Wednesday, 28 December 2016


Mr. Hoehling made reference to the absence of wireless communication on Waratah.

Much has been said about the absence of wireless on Waratah, which was due for installation after returning from her last, fateful voyage. Some 6 months prior to the disappearance of Waratah, the RMS Republic was involved in a collision with the steamer Florida in fog off Nantucket, Massachusetts. Of 742 souls on board only 6 perished. The badly damaged Florida was able to take survivors on board, but being dangerously overloaded, had to wait for the arrival and assistance of the Baltic, summoned by wireless distress calls by Republic's Jack Binns operating a Marconi apparatus. This proved the efficacy of the system and necessity for such installations on ocean-going steamers.

If Waratah had had such a wireless could this have saved her souls or at least indicated where she had run into trouble and why? This reminds me of the Koombana years later, 1912, when she too disappeared without a trace off Port Hedland, Western Australia. Koombana was fitted with Marconi and the day before her departure and disappearance had communicated with a German steamer some 800 miles distant. However, despite the new-fangled appliance, Koombana disappeared without any distress messages being received either on land or at sea. Why? The answer applied both to Koombana and Waratah. There were no land-based stations along the coast to receive messages from shipping and the majority of steamers did not carry wireless to receive distress calls from other steamers. I don't believe it would have been of any help to those on the doomed Waratah if she had been fitted with wireless. In my opinion, as in the case of Koombana, Waratah went down so rapidly that even if there had been wireless on board there would have been little chance to deploy it before the flagship took her final plunge.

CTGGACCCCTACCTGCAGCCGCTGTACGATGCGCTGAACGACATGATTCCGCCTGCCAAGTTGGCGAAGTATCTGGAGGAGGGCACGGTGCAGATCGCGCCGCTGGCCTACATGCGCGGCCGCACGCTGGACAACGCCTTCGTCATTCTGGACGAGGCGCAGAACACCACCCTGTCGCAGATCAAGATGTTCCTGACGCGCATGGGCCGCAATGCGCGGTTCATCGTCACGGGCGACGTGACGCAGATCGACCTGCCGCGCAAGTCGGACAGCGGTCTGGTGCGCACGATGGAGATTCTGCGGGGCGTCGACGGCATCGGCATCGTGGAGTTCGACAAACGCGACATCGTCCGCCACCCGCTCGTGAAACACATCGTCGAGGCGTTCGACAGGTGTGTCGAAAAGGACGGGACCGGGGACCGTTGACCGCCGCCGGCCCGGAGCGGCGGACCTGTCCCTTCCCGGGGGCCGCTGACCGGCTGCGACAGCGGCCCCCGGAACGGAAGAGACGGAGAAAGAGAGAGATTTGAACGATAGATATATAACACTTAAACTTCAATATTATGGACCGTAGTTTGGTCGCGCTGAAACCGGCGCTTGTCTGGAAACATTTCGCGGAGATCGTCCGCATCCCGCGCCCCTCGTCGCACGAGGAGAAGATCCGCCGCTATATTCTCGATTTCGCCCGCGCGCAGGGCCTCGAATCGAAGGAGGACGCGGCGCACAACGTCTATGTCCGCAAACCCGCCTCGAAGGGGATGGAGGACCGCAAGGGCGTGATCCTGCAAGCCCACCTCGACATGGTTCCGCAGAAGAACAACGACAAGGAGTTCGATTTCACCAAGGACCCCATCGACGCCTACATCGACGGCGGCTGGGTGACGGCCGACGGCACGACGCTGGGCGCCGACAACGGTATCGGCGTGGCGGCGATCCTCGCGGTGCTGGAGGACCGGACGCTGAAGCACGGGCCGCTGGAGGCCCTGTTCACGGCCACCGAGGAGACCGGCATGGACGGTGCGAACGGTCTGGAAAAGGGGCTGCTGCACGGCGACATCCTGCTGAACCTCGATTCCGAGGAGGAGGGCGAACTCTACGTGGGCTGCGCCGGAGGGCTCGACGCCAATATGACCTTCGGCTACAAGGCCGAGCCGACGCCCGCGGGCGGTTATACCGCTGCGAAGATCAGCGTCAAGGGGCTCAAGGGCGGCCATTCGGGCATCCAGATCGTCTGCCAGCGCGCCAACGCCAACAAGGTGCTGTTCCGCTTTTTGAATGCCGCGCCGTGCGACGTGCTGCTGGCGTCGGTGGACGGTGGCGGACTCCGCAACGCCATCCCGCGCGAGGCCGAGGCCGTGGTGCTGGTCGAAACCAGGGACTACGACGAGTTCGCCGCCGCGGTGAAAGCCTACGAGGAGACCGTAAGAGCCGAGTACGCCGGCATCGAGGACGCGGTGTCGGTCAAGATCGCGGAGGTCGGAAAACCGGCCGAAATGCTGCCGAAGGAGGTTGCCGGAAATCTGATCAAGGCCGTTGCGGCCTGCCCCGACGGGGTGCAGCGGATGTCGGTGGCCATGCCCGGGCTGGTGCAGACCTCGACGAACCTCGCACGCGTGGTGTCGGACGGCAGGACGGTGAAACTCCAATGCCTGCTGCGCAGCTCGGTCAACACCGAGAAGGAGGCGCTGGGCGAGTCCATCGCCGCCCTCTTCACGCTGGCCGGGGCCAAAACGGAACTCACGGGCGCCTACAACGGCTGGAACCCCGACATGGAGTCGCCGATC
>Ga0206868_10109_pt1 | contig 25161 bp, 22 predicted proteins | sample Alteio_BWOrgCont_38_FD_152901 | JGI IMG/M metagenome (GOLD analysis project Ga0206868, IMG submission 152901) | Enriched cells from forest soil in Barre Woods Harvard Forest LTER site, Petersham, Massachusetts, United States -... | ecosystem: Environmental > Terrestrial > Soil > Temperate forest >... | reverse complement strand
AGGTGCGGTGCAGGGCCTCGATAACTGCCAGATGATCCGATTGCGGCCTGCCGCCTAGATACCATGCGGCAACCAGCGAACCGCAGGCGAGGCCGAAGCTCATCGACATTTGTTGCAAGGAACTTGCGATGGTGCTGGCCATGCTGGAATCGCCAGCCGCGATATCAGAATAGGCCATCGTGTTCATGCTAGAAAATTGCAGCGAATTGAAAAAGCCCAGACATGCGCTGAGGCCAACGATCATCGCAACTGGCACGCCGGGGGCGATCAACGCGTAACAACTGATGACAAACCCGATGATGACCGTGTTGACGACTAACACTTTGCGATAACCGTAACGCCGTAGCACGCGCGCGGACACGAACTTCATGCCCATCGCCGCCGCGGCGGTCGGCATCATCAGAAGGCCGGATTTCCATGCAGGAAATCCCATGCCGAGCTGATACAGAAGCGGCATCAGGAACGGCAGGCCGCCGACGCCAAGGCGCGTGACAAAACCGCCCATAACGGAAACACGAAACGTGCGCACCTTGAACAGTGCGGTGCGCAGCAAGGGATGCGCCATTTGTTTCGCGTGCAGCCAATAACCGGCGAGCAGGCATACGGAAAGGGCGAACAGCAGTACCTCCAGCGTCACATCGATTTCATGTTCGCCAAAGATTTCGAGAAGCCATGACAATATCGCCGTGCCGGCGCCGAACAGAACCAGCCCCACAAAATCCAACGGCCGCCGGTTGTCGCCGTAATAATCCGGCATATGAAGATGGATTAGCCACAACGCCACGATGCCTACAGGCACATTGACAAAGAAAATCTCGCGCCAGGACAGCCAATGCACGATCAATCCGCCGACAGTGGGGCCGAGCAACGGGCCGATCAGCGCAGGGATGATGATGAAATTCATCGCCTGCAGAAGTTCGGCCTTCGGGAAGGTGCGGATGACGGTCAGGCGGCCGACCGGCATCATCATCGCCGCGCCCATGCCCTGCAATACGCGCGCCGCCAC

RMS Republic

SS Baltic

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